3. Organization: create leadership support and accountability, dedicated resources, and cross-functional collaboration within the utility for efective innovation. To overcome silos and competing priorities, utilities should formalize responsibility for innovation within their organizations, with an accountable senior leader and formal role definitions for employees. Innovation teams must also engage business units across the utility in the design, execution, evaluation, and scaling of demonstration projects to design better projects and ensure the impact sticks.
4. Stakeholder engagement: collaborate efectively across industry stakeholder groups to design and execute meaningful projects. Utilities, technology providers, regulators, customers, and advocates all must engage collaboratively on new concepts to build common ground and avoid contentious and unproductive disputes in the pursuit of cutting-edge demonstration projects. Regulators should express support for multistakeholder collaboration outside of formal proceedings. Utilities can also seek broad and creative solutions from vendors through solicitations structured around addressing system and customer needs and avoiding overly prescriptive request for proposals that arbitrarily limit the solution space.
5. Cross-utility collaboration: share best practices and lessons learned among utilities to accelerate efective innovation. The utility industry can segment itself into groups with similar motivations or challenges, synthesize the important learnings and best practices among the broad array of information and reports, and share publicly their own lessons learned for the benefit of the industry. Regulators can ensure that utility pilots build on lessons from other states, where possible, and that utilities publicly share meaningful evaluations of their own pilots and demonstrations…
The need for utilities to innovate will only continue to grow as low-cost distributed technologies evolve, customer demands for new solutions grow, and regulators launch more market transformation eforts. Utilities that fail to innovate meaningfully risk disruption at the hands of new market entrants. And all stakeholders rely on utilities to test the most innovative, comprehensive, and integrated solutions. Today’s wave of pilots and demonstrations, covering ground from virtual power plants and DER dispatch optimization to new utility business models and transactive energy, will test utilities’ ability to meaningfully advance a new set of solutions. If early innovators are successful in designing efective projects in support of their strategic road maps, they can set the course for industry transformation. If they fall into pitfalls with incomplete demonstrations, lack of strategic clarity, and unproductive stakeholder disputes, the pace of energy system transformation will sufer.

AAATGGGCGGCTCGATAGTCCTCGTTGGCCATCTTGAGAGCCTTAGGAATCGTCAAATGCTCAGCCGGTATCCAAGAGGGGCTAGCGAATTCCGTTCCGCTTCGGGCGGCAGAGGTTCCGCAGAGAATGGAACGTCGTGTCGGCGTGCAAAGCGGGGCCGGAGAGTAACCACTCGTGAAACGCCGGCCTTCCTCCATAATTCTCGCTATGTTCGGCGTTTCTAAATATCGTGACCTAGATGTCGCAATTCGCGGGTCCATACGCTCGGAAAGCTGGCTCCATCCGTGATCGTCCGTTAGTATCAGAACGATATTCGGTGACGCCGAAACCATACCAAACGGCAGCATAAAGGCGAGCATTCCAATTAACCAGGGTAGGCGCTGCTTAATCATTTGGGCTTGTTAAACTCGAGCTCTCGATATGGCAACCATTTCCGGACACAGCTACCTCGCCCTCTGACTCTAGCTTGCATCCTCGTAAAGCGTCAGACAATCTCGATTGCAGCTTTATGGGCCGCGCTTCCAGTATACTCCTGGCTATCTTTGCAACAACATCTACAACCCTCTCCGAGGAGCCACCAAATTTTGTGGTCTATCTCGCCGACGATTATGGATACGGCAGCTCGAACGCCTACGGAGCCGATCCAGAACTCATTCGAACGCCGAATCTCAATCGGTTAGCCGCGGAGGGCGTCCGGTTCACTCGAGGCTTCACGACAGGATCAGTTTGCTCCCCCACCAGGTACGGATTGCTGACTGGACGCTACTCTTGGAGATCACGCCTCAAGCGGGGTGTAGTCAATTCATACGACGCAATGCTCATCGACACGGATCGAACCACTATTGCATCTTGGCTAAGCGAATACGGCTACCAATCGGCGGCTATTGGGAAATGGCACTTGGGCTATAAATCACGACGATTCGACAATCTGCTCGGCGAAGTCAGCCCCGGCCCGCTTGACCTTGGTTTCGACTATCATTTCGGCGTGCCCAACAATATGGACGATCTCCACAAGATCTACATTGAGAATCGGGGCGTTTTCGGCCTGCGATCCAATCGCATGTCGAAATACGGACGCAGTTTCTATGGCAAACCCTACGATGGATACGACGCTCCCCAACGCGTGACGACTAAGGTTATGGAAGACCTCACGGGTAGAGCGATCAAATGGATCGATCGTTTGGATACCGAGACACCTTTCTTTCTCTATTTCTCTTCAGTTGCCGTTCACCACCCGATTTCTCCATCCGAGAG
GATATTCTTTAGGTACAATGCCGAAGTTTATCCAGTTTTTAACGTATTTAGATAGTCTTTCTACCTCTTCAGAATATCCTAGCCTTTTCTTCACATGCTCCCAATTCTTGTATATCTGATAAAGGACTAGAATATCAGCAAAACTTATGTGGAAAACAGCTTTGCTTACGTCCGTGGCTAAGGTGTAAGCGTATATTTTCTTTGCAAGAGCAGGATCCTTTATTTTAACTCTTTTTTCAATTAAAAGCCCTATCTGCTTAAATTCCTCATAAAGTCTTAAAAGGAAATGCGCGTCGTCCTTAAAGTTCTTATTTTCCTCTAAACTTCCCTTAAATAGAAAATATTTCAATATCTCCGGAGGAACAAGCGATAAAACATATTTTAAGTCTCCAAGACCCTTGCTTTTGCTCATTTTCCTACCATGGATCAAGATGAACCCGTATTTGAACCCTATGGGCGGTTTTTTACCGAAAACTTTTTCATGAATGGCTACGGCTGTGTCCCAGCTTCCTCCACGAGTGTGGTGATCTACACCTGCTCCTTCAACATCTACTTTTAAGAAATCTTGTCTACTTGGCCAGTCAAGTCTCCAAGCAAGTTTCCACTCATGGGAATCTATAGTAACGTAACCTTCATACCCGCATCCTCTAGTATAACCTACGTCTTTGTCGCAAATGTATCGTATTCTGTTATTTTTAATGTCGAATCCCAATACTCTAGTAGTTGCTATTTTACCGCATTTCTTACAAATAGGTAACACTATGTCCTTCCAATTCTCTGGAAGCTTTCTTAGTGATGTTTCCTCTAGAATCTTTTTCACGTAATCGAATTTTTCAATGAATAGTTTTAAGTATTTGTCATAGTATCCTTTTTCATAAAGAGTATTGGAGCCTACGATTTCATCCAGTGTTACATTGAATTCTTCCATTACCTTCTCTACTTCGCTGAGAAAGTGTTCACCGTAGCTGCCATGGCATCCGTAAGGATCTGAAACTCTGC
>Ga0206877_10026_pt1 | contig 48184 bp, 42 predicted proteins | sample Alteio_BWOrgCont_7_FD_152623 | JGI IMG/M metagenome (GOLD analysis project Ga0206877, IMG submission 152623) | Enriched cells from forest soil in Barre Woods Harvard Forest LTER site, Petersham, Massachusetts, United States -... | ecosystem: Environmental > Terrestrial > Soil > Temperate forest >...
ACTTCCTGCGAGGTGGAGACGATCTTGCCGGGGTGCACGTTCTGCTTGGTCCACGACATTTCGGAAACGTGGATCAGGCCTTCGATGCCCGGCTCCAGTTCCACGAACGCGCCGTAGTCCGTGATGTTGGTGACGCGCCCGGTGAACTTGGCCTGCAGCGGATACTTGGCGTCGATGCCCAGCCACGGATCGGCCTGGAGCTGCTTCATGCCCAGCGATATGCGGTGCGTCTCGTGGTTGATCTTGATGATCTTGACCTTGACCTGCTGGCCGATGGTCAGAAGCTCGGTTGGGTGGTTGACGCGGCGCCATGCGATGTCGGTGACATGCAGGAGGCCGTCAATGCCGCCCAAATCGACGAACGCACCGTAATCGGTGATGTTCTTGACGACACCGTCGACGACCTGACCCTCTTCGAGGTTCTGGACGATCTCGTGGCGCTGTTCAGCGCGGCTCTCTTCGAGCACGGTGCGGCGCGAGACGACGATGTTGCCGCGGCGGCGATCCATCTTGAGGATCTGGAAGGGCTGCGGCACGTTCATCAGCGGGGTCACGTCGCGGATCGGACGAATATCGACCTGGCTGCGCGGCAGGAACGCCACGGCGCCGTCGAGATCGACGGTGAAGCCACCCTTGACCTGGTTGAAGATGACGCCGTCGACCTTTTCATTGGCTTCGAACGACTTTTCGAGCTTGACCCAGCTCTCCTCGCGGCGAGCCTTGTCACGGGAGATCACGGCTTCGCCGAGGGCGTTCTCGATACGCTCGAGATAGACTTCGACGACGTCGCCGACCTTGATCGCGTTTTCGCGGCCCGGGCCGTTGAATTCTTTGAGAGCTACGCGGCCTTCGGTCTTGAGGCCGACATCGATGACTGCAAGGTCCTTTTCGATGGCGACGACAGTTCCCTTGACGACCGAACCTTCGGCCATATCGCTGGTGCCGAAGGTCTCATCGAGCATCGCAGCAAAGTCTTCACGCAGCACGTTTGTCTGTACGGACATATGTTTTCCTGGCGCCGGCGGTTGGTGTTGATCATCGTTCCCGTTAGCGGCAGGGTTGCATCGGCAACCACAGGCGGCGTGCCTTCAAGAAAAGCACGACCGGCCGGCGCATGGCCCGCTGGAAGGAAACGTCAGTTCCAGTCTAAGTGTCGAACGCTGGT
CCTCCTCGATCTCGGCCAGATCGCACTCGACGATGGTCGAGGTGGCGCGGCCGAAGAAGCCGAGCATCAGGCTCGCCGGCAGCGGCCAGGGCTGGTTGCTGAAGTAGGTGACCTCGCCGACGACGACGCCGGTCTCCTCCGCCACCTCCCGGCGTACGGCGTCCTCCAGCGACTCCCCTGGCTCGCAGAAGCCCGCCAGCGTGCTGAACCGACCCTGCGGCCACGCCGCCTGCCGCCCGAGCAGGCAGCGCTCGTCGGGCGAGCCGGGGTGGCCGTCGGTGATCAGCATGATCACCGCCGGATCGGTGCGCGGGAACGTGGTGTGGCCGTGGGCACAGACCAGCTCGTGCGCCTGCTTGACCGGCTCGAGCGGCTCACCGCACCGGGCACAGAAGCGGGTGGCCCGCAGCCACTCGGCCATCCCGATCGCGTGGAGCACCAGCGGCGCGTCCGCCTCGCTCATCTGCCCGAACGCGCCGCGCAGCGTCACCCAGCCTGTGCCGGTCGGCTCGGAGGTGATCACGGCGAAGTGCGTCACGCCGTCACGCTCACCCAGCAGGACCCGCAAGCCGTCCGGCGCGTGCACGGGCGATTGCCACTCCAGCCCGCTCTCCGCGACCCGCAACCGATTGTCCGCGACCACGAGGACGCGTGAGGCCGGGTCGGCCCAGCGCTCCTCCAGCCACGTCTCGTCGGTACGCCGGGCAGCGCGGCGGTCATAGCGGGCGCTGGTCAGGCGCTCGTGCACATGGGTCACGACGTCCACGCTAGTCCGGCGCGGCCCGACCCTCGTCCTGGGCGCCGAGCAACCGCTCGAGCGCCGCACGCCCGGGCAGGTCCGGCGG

Utilities, regulators, and technology providers around the country aspiring to innovate for an afordable, reliable, low-carbon energy system should deliberately plan their approach to innovation, adhering to best practices across the five themes highlighted throughout this report:
1. Strategic planning: Embrace a strategy for energy system transformation and craft a complementary road map for innovation.
2. Designing to scale: Design pilots and demonstrations to maximize learning and prepare for full-scale deployment.
3. Organization: Create leadership support and accountability, dedicated resources, and crossfunctional collaboration within the utility for efective innovation.
4. Stakeholder engagement: Collaborate efectively across industry stakeholders to design and execute meaningful projects.
5. Cross-utility collaboration: Share best practices and lessons learned among utilities to accelerate efective innovation.
RMI’s vision is for a clean, prosperous, and secure low-carbon future. Achieving this vision will require increased adoption of leading technologies, new approaches to operating the energy system, and a significant shift in the nature of energy infrastructure investments. These all require transformative change and innovation in the utility industry and evolution of the utility business model. Leading utilities are now embracing this transformation, and today’s meaningful pilots and demonstrations will bear new models for our future energy system.